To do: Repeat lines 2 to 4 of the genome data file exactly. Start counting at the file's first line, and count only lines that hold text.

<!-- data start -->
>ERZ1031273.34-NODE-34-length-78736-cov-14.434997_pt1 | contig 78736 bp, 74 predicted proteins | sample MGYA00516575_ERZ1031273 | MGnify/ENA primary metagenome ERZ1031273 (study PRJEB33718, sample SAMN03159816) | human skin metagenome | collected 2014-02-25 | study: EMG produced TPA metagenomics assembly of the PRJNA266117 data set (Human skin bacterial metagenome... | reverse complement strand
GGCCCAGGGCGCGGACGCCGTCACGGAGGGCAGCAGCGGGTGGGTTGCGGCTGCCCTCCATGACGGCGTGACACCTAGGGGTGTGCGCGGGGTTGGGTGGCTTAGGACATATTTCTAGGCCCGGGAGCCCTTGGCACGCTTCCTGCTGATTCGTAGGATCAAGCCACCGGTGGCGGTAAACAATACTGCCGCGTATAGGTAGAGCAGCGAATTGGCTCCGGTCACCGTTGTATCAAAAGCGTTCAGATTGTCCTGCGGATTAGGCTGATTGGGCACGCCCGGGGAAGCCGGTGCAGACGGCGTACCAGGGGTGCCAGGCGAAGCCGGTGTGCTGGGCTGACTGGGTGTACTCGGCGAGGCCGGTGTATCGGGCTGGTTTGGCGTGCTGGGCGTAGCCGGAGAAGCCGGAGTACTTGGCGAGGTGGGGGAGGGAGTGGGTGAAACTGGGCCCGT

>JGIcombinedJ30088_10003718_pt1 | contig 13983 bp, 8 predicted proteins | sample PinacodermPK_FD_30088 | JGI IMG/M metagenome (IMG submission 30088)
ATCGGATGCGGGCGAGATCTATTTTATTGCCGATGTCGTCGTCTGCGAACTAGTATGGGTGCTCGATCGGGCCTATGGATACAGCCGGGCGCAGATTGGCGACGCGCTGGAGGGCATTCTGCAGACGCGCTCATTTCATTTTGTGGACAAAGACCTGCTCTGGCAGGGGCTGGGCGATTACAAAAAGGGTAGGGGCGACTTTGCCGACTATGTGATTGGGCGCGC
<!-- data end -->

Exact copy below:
GGCCCAGGGCGCGGACGCCGTCACGGAGGGCAGCAGCGGGTGGGTTGCGGCTGCCCTCCATGACGGCGTGACACCTAGGGGTGTGCGCGGGGTTGGGTGGCTTAGGACATATTTCTAGGCCCGGGAGCCCTTGGCACGCTTCCTGCTGATTCGTAGGATCAAGCCACCGGTGGCGGTAAACAATACTGCCGCGTATAGGTAGAGCAGCGAATTGGCTCCGGTCACCGTTGTATCAAAAGCGTTCAGATTGTCCTGCGGATTAGGCTGATTGGGCACGCCCGGGGAAGCCGGTGCAGACGGCGTACCAGGGGTGCCAGGCGAAGCCGGTGTGCTGGGCTGACTGGGTGTACTCGGCGAGGCCGGTGTATCGGGCTGGTTTGGCGTGCTGGGCGTAGCCGGAGAAGCCGGAGTACTTGGCGAGGTGGGGGAGGGAGTGGGTGAAACTGGGCCCGT

>JGIcombinedJ30088_10003718_pt1 | contig 13983 bp, 8 predicted proteins | sample PinacodermPK_FD_30088 | JGI IMG/M metagenome (IMG submission 30088)
ATCGGATGCGGGCGAGATCTATTTTATTGCCGATGTCGTCGTCTGCGAACTAGTATGGGTGCTCGATCGGGCCTATGGATACAGCCGGGCGCAGATTGGCGACGCGCTGGAGGGCATTCTGCAGACGCGCTCATTTCATTTTGTGGACAAAGACCTGCTCTGGCAGGGGCTGGGCGATTACAAAAAGGGTAGGGGCGACTTTGCCGACTATGTGATTGGGCGCGC